Vortrag im Oberseminar
Dr. Valerie Hänsch (LMU München)
Worlds Falling Apart: Dam Construction in Northern Sudan, Socio-Environmental Transformations and the Struggle to Stay
The construction of high dams in Africa has tremendously increased since the turn of the new millennium. Several mega-dams have been constructed, are being under construction or planned. The implementation of large infrastructures by their very nature produces contested visions and heated sentiments ranging from the fear of displacement to joyful imaginations of productivity, connectivity and prosperity. Usually, those you are forced to leave their homelands are being confronted with dispossession and existential threats which provoke struggles for rights and to a more significant extent also struggles over competing visions of ways of life.
Based on long-term ethnographic field research (2008–2009, Nov. 2010, March 2015, March 2018) at the Fourth Nile Cataract in Northern Sudan, the paper explores the implementation of the Merowe Dam and the forced displacement of 50 000 people who used to live along the Nile. With the construction of the so-called Merowe High Dam, which was completed in 2009, the Sudanese government is pursuing a “high modernist” vision for the development of its core regions along the Nile. 70 000 people had to make way for the dam and its’ reservoir. The modernization ideologies underlying these kinds of mega-projects are justifying the displacement of local communities in the name of progress. Yet, about two third of the people I worked with resisted to resettle to governmental resettlement sites and attempted to stay in their homeland around the future reservoir. While waiting for the construction of local settlement sites, to which the Sudanese Government had agreed after long struggles, the Nile water levels started to rise in early summer 2008 and flooded the region before resettlement had taken place. Combining phenomenological and political approaches, my presentation explores how people perceived, conceptualized and dealt with the radical socio-ecological changes, the uncertainty and crisis produced by the Merowe Dam construction, the flooding and the forced eviction. I analyse how worlds of meaning (Sinn-Welten) fall apart and how these worlds are re-formed and re-configured in the process and the attempt of staying.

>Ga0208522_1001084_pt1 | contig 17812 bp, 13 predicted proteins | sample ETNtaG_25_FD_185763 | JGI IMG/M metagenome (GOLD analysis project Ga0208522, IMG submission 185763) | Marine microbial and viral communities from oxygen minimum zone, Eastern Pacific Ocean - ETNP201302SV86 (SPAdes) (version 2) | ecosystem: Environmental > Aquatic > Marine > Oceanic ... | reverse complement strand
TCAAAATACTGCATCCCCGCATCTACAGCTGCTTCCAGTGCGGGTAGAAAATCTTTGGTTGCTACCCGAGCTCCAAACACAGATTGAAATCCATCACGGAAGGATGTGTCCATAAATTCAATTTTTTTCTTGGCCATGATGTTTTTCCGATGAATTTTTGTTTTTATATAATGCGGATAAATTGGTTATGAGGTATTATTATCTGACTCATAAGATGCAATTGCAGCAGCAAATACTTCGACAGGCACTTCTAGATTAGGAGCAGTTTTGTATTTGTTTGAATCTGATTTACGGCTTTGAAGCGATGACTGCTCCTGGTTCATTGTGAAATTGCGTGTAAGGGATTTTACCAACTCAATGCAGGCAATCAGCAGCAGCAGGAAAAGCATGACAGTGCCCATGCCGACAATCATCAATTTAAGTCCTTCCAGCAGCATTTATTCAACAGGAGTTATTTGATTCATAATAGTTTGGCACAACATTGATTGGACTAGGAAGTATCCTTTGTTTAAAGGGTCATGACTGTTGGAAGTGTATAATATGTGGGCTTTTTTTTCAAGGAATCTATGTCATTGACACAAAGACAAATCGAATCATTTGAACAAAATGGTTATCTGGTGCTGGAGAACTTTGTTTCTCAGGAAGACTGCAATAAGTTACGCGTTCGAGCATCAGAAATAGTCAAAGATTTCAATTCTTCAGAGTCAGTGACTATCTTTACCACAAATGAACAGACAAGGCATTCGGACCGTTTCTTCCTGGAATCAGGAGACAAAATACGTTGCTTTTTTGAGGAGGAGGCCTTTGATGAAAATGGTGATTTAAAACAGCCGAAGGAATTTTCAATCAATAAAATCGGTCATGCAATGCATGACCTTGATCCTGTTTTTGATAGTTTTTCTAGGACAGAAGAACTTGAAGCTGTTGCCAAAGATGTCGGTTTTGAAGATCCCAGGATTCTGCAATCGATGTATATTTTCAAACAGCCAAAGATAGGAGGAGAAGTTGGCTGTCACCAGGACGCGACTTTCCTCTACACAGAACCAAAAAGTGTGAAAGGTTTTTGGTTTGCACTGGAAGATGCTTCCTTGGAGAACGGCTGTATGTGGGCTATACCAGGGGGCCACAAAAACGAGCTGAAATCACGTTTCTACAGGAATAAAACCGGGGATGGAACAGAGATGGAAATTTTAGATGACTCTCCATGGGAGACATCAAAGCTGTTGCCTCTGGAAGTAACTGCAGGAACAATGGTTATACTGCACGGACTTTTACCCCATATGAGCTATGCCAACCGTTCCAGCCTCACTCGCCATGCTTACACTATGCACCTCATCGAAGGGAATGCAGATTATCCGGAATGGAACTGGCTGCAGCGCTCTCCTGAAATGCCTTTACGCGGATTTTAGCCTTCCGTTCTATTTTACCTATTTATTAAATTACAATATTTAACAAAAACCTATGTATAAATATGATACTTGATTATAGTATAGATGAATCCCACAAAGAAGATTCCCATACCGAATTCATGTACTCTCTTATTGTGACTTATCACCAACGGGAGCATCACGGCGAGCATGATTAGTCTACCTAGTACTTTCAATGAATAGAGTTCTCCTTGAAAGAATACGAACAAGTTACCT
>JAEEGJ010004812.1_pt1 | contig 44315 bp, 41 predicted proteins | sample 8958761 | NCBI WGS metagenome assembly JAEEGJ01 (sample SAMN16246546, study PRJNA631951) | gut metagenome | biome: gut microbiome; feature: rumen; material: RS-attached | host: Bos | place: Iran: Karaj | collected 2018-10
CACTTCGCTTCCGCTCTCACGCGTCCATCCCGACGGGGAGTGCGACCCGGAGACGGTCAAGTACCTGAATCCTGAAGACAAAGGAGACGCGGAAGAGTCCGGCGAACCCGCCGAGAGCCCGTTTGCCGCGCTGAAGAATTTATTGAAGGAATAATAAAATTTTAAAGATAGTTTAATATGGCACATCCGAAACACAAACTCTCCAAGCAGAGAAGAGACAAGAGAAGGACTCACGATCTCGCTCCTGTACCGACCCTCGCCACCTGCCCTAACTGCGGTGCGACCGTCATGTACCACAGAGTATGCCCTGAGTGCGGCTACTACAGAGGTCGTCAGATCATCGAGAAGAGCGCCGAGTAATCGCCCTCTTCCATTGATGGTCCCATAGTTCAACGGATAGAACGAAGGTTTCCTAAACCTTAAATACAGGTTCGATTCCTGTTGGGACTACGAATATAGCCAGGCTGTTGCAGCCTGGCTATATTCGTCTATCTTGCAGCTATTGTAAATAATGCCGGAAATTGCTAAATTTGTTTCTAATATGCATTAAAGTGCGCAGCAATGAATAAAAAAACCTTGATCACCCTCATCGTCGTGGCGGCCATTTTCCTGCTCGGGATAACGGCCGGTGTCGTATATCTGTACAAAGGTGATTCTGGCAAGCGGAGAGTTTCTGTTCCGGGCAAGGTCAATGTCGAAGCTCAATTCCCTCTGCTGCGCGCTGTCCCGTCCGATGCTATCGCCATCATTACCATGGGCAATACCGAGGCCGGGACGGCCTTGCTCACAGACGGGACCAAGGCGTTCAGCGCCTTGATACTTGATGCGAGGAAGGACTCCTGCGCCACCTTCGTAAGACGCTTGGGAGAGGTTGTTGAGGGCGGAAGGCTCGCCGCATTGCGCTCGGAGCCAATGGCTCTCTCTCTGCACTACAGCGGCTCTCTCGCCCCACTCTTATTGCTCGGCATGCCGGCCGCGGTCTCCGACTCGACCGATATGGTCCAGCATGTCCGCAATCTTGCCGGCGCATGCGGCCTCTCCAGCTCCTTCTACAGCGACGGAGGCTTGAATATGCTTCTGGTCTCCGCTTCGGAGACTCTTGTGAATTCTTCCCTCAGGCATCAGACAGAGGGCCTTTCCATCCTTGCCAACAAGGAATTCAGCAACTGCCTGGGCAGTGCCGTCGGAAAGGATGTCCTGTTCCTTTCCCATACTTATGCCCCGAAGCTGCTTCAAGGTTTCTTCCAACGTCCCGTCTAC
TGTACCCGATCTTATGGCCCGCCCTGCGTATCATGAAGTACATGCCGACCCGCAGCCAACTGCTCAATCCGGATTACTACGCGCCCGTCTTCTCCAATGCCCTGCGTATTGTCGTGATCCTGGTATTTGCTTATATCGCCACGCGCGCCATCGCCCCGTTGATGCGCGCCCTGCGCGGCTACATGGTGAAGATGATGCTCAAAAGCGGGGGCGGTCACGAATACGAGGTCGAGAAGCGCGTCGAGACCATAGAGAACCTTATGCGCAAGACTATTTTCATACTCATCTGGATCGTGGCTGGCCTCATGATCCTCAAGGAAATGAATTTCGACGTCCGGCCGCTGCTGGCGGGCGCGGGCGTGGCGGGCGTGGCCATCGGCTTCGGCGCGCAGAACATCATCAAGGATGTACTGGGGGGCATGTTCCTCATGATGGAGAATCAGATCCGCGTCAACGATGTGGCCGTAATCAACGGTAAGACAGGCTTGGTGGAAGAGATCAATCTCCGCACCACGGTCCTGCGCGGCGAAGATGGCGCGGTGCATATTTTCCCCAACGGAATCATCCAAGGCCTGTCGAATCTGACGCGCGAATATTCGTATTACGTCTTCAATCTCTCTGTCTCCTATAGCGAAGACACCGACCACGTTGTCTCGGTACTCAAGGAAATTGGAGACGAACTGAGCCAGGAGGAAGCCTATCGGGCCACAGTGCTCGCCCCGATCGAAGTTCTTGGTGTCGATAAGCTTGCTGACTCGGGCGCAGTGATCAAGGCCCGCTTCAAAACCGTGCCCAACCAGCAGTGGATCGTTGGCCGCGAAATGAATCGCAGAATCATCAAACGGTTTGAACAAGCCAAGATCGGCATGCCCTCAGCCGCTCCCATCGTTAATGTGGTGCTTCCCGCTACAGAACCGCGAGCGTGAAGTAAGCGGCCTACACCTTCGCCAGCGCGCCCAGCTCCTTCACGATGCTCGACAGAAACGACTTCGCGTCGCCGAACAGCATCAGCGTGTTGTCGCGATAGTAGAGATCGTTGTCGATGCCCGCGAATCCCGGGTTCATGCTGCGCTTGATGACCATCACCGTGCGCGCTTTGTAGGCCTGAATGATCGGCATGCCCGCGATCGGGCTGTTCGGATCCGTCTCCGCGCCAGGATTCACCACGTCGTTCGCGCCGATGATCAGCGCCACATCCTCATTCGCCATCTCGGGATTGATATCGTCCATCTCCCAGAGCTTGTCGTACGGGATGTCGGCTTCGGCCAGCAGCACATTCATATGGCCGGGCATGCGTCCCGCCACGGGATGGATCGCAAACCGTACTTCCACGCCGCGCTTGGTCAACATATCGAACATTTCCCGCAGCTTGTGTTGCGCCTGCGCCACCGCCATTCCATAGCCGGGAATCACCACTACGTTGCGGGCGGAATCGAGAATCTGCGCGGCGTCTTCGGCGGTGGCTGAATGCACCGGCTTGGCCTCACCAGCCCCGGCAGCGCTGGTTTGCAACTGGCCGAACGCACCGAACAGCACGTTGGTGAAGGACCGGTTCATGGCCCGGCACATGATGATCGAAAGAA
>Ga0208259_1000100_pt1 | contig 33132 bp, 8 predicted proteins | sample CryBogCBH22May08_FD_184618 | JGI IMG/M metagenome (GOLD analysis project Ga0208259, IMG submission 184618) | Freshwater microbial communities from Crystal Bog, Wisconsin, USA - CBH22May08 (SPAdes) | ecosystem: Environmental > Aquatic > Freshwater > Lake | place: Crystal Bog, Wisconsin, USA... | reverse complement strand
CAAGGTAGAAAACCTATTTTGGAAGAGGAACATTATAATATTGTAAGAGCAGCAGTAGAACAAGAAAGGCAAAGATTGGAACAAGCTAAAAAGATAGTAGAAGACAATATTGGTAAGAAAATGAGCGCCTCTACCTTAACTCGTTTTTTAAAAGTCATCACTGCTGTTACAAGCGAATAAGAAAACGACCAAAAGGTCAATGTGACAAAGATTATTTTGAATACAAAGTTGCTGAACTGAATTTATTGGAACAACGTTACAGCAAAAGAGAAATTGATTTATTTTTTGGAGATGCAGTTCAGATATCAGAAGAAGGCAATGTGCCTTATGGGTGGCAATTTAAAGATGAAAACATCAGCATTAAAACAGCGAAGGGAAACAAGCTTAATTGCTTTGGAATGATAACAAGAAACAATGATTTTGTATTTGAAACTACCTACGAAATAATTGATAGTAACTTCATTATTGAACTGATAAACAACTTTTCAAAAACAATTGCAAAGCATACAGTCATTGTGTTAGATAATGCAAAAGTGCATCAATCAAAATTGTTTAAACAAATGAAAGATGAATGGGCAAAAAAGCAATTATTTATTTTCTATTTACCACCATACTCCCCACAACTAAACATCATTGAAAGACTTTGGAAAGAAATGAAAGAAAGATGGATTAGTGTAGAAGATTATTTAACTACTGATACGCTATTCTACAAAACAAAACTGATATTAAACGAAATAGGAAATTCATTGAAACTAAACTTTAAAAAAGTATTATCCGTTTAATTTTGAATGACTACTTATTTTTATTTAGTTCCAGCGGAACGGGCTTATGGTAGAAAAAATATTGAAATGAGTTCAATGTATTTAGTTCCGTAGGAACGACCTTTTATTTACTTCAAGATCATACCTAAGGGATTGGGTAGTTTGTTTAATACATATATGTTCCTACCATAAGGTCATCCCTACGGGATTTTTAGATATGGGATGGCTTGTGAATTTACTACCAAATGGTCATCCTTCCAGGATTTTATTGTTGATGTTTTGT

Wann? Montag, 09.07.2018, 18 Uhr
Wo? Institut für Ethnologie, Oettingenstraße 67, 80538 München
Raum L155 (Obergeschoss) Lageplan
Für die Veranstaltungsreihe hat Frau Prof. Dr. Eveline Dürr in diesem Semester ein vielseitiges Programm mit interessanten Themen und ReferentInnen zusammengestellt. Mehr Informationen über ehemalige Vorträge am Institut für Ethnologie finden Sie im „Veranstaltungsarchiv".